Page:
University of Michigan Gateway Ford School

The Role of National and State Actors in the Cape Town Water Crisis

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June 2018

Grant Rivas

Abstract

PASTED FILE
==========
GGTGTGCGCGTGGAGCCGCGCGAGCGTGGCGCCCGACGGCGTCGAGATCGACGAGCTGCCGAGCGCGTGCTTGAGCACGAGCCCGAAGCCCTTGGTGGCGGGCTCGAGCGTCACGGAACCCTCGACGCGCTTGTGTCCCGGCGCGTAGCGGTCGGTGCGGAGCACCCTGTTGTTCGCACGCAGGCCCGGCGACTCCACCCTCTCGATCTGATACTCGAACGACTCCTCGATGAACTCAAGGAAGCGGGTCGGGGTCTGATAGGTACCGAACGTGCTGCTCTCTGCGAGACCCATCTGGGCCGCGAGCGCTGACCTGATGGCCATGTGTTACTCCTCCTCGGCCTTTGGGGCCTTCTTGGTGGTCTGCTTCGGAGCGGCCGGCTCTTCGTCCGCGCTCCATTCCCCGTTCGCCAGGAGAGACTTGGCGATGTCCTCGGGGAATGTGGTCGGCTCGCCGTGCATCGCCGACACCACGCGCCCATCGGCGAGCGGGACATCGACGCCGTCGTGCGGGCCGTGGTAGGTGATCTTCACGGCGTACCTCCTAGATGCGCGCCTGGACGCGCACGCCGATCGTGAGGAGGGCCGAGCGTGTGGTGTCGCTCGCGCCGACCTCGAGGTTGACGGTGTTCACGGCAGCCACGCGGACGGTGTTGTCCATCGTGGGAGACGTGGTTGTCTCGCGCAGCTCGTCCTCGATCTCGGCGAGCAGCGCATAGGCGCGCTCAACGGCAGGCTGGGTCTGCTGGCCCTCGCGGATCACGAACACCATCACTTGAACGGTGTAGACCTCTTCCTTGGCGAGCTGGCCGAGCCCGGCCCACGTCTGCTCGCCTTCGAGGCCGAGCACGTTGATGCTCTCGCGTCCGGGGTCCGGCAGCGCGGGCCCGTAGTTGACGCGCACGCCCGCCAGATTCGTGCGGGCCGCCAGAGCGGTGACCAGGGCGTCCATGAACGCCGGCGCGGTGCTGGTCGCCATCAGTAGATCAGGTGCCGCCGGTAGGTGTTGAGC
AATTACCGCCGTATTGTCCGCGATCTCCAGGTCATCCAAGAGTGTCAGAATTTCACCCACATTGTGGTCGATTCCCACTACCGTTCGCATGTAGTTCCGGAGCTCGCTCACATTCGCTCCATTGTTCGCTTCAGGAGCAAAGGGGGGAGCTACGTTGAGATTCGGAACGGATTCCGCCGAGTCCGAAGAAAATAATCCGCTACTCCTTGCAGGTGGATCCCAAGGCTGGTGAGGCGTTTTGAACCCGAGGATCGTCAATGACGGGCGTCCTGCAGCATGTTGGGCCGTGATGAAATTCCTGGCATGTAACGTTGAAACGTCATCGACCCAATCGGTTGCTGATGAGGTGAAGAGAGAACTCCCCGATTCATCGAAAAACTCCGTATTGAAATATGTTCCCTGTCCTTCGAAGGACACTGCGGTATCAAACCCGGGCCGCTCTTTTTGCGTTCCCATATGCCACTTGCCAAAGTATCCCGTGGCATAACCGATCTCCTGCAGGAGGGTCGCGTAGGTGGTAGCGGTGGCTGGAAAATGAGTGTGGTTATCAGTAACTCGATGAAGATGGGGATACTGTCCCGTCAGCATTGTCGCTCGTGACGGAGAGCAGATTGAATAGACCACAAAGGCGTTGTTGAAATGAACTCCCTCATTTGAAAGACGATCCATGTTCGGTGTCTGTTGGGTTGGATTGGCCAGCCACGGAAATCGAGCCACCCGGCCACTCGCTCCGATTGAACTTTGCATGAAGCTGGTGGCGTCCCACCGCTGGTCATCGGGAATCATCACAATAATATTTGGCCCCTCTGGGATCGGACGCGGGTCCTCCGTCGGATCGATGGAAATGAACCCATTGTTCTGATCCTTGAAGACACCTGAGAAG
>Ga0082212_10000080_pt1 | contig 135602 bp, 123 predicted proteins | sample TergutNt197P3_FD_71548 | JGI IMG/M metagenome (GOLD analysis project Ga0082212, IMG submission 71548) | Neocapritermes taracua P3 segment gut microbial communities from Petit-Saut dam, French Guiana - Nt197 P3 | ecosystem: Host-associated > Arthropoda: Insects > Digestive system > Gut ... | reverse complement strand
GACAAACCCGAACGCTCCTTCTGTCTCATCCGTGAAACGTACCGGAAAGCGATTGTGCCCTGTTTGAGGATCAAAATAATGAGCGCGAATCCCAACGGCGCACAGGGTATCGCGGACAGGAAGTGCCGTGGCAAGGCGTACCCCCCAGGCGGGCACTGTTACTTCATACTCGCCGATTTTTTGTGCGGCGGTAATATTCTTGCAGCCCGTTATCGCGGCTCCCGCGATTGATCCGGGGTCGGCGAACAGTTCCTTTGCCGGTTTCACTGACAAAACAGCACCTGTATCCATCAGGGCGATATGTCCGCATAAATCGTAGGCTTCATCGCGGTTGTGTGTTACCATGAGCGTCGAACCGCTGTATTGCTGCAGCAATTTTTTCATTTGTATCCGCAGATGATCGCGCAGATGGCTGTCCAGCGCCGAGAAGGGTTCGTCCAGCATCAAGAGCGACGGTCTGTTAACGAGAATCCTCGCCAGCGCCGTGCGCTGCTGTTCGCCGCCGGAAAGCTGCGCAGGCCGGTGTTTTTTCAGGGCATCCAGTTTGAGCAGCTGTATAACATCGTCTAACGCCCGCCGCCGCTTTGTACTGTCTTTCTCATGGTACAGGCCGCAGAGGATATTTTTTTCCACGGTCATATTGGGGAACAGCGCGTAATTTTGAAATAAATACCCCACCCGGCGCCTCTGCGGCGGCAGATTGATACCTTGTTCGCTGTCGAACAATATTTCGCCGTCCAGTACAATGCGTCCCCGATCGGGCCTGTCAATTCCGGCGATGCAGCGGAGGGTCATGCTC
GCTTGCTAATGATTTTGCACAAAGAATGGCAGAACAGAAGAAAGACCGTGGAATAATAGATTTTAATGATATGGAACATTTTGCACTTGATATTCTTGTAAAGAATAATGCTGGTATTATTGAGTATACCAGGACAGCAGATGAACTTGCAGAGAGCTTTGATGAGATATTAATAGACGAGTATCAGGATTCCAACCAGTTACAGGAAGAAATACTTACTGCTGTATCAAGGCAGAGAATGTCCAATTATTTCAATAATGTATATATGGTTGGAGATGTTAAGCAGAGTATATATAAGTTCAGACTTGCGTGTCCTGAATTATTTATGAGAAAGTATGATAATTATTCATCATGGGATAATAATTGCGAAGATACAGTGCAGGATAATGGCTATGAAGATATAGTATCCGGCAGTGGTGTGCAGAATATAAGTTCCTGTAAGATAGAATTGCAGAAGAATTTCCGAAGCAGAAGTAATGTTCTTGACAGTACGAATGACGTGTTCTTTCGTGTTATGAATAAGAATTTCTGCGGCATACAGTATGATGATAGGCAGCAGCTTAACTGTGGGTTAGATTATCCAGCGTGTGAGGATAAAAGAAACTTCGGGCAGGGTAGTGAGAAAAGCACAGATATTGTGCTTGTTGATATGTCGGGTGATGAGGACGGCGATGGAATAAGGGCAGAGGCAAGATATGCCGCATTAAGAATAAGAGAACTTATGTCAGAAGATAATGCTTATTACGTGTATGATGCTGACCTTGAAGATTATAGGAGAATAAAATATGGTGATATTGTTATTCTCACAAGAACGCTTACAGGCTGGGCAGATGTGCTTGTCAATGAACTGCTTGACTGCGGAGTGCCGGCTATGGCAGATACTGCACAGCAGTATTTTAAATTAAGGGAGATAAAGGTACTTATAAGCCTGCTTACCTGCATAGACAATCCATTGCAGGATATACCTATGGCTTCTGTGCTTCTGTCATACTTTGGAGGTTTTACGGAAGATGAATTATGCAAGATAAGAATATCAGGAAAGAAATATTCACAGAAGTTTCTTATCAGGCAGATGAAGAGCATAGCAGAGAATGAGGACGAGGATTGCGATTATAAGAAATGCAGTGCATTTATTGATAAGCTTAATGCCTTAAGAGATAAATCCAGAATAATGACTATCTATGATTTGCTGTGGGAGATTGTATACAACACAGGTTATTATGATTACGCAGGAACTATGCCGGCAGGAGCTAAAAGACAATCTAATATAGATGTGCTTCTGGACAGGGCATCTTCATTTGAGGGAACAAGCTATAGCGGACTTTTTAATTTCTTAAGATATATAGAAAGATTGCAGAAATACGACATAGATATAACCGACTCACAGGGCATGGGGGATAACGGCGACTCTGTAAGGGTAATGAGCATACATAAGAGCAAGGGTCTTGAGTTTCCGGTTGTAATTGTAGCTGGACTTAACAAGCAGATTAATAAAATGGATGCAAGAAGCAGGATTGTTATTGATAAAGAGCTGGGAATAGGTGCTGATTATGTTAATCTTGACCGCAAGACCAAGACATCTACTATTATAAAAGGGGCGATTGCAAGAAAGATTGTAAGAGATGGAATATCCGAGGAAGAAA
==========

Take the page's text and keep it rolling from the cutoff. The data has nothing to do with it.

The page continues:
A combination of rapid population growth, lack of proactive water management policy, and prolonged drought have put Cape Town, South Africa on the verge of becoming the first major, global city to effectively run out of water, a crisis projected to threaten more cities in the future due to changing climate patterns. This paper analyzes the public statements of officials from the African National Congress and Democratic Alliance—the two major political parties within South Africa— to examine how conflict between government actors at both the national and state level affected the management of the Cape Town water crisis. To study this issue, the paper specifically examines actors’ discussion of assigning responsibility for the crisis and identifying potential policy solutions. From this analysis, the paper finds that actors from both parties attempted to leverage the crisis as a political tool and that their discussion has primarily revolved around blaming political opponents rather than identifying solutions. These findings show the importance of collaboration between both discrete branches of government and rival political parties during crisis situations. It also emphasizes the need for world leaders to proactively plan against future droughts and other natural disasters potentially worsened by climate change.

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